Joint Statement to the OSCE Ministerial Council 2023 on Women, Peace and Security

As delivered at the 30th Meeting of the Ministerial Council, Skopje, 1 December 2023.

I have the honour to make this Women, Peace and Security (WPS) statement on behalf of the following 43 participating States: Albania, Andorra, Austria, Belgium, Bosnia and Hercegovina, Bulgaria, Canada, Croatia, Cyprus, Czechia, Denmark, Estonia, Finland, France, Georgia, Germany, Greece, Iceland, Ireland, Italy, Latvia, Liechtenstein, Lithuania, Luxembourg, Malta, Moldova, Monaco, Montenegro, the Netherlands, North Macedonia, Norway, Portugal, Romania, San Marino, Serbia, Slovakia, Slovenia, Spain, Sweden, Switzerland, Ukraine, the United Kingdom and the United States of America.

Firstly, we reiterate our commitment to the WPS agenda – which celebrated its 23rd anniversary this year – as a cornerstone in achieving comprehensive and sustainable peace and security in the OSCE area. The OSCE, as a regional security organisation, has played – and will continue to play – a crucial role in implementing the WPS agenda. The continued broad support for the WPS agenda amongst participating States, and our ability to leverage the OSCE as a platform, was well-illustrated this year. The Chair-in-Office North-Macedonia’s Conference on Gender Equality and Women’s Empowerment in Tetovo served as an important forum to share recommendations and commitments related to enhancing gender mainstreaming in the OSCE and across all dimensions. Our three FSC Chairs, furthermore, undertook tireless efforts to uphold the focus on UNSCR 1325’s central role in the FSC mandate. These successes demonstrate our ability to place WPS where it belongs: at the top of our, and the OSCE’s, agenda.

As we reflect on this past year, the importance and urgency of implementing the WPS agenda in our region remains clear. The international community has long recognised the significance of incorporating gender perspectives in conflict prevention, conflict resolution and post-conflict rehabilitation. Understanding and integrating these perspectives is essential in addressing the disproportionate impact of conflict on women and girls, in all their diversity. This is happening in a context of a general rollback in women’s rights, and concerted efforts by hostile actors to weaponize gender as part of attempts to weaken the international rules-based system and destabilise democracies. By mainstreaming gender in military, political, humanitarian, and diplomatic planning, we can increase the effectiveness of conflict prevention efforts and respond more effectively to these realities, leading to improved outcomes during and following conflict.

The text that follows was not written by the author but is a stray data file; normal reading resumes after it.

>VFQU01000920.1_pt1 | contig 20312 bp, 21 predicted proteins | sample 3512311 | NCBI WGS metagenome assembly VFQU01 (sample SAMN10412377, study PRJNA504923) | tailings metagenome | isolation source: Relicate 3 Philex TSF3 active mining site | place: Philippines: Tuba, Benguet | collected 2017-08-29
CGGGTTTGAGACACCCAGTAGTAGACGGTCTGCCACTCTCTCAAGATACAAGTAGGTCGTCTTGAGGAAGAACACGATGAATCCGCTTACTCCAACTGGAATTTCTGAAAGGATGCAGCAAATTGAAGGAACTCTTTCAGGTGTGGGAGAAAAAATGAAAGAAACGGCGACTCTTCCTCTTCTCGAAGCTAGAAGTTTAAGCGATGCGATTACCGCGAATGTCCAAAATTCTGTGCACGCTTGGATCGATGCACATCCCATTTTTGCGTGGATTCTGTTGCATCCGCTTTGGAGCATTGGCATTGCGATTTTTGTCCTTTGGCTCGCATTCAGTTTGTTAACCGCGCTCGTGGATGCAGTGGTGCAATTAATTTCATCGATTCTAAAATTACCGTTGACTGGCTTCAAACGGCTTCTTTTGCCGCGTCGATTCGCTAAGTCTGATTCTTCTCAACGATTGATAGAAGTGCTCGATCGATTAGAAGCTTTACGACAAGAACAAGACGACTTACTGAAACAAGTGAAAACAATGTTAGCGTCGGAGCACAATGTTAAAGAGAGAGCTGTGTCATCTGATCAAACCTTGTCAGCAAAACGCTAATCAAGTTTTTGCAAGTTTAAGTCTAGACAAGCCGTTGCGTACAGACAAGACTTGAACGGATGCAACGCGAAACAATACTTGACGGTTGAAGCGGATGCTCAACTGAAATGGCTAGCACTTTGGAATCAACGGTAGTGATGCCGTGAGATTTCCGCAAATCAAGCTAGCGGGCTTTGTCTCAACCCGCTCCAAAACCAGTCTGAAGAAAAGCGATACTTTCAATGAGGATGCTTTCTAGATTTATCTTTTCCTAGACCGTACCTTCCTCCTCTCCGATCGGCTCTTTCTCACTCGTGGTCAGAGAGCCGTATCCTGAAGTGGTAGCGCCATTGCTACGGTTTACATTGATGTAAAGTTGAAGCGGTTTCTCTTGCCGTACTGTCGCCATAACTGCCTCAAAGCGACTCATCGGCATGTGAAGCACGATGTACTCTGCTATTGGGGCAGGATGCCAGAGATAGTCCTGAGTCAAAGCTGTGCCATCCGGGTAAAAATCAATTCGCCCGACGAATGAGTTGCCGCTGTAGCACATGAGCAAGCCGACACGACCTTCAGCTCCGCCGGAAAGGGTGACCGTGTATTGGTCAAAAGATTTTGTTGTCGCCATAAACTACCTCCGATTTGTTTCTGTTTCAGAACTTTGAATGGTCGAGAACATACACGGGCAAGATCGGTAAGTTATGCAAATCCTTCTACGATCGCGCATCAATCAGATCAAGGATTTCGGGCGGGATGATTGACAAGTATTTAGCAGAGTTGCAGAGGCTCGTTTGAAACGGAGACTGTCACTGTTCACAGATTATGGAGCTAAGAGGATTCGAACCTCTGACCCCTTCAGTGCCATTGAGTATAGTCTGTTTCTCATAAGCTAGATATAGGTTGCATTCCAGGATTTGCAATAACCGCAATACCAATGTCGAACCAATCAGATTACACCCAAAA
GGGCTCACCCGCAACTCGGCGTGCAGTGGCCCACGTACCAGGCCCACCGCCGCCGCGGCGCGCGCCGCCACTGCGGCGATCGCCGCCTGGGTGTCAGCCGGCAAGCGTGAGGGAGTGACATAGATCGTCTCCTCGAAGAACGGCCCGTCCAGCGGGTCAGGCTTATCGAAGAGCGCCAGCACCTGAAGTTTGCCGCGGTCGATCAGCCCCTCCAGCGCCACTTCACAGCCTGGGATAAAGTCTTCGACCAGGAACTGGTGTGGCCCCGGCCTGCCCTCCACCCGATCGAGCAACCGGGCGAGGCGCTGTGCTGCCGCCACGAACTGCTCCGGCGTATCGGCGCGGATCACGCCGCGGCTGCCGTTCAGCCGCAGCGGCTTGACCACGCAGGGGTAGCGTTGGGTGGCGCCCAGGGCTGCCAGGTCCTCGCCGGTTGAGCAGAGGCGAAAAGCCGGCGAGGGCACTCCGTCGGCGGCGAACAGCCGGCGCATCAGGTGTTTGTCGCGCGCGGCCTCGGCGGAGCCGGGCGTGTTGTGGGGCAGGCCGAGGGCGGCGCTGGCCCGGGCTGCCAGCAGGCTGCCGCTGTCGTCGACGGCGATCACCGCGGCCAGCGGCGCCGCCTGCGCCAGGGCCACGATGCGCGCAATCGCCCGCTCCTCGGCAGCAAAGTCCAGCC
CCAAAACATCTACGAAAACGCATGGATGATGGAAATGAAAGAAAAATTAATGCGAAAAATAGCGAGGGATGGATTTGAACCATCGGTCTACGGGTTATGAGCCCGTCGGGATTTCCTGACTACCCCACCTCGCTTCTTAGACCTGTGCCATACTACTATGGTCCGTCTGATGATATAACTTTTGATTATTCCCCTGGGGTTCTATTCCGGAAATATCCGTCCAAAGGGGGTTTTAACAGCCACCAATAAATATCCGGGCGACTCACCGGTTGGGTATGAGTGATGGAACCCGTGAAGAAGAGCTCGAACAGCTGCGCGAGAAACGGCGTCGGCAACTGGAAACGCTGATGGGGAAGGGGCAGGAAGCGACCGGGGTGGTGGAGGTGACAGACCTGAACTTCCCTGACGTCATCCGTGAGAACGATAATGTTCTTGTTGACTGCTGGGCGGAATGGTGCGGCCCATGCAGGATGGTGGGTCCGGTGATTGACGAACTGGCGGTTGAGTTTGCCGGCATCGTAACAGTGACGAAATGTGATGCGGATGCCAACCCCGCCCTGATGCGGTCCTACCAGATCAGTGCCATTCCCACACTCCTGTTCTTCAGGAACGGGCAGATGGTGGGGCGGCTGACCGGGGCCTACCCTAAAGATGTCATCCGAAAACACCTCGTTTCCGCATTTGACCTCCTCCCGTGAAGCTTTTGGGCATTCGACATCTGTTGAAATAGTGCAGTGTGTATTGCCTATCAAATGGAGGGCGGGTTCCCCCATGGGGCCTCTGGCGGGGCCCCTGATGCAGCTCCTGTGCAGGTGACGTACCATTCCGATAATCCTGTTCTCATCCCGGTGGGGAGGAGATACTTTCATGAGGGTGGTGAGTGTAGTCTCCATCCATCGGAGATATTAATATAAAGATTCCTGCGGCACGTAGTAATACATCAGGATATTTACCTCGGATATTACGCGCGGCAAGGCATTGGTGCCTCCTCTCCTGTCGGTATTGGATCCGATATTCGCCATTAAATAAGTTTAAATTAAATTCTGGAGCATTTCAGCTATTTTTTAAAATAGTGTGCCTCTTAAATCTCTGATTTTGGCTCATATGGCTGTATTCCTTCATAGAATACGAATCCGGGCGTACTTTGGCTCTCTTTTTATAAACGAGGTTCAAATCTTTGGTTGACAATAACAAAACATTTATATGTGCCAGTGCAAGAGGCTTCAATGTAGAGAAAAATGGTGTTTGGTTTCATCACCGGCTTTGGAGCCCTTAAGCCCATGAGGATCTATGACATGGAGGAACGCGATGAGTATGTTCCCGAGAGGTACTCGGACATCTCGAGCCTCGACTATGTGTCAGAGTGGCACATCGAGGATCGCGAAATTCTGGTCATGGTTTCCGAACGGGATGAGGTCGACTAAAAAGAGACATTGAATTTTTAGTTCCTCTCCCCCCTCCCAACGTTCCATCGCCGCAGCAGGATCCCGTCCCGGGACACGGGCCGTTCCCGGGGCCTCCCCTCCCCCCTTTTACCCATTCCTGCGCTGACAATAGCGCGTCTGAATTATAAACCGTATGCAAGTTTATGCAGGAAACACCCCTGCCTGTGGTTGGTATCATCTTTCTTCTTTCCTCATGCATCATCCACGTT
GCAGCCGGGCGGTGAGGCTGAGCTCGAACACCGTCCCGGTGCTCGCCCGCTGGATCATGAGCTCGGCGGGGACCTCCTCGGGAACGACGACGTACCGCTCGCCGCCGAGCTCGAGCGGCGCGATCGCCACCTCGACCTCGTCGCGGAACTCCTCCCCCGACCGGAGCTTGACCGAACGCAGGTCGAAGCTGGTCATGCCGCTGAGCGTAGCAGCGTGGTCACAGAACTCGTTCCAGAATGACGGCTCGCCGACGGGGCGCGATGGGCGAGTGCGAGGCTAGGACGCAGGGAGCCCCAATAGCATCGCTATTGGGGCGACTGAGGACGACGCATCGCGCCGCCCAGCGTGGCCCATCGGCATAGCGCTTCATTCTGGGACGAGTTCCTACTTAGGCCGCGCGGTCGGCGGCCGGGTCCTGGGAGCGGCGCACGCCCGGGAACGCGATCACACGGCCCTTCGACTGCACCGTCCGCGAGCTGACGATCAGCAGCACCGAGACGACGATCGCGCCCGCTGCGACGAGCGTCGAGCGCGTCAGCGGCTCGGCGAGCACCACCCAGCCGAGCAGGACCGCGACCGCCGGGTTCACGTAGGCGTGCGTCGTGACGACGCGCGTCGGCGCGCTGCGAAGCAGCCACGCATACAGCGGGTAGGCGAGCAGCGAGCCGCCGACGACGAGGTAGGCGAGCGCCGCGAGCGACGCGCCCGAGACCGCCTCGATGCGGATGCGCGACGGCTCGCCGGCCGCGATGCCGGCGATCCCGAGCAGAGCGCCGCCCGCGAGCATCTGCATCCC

Since Russia’s war of aggression against Ukraine, Ukrainian women have been indispensable in courageously defending their country’s territorial integrity, sovereignty and independence. They have also played a crucial role in rebuilding their country’s future, while facing greater risks of gender-based violence and conflict-related sexual violence. Besides, Ukraine’s efforts to revise its National Action Plan during wartime demonstrate not only its commitment to the 1325 agenda, but also the crucial role of the WPS agenda in responding to the gendered dimensions of conflict.

We must address the underrepresentation of women in the political, public and security sector, particularly in leadership positions. Women’s full, equal and meaningful inclusion in security forces ensures a greater diversity of views, which is linked to greater innovation and effectiveness within any organisation. It is also well established that women’s meaningful participation in peace processes results in more inclusive peace agreements that are effective and last longer. Therefore, it is crucial that structural barriers and underlying causes of underrepresentation are removed, keeping in mind the intersectional aspects.

Allow me to emphasise that we cannot solve today’s global challenges without the full participation of women – not without women soldiers, police officers, human rights defenders, and not without women peacebuilders and their networks. Nor can we attain gender equality without the support, engagement, and accountability of men. Only together can we build a more equal world. We must remember that gender equality is not to the benefit of some, but to the shared benefit of all.

We reaffirm our support for the development of an OSCE-wide Action Plan on Women, Peace and Security for the implementation of UN Security Council Resolution 1325 and its follow-up resolutions. In 2020 we made recommendations ranging from the development of National Action Plans on Women, Peace and Security to encouraging and supporting sharing of experiences and best practices as regards the full, equal and meaningful participation of women in conflict prevention, conflict resolution and post-conflict rehabilitation. I will attach the 2020 statement to the written version of this statement, and I encourage participating States to review these recommendations and where possible implement them.

In conclusion, we underline our commitment to sustained efforts towards our shared goals of ensuring the full, equal, meaningful, and safe participation of women, including in all activities of the OSCE.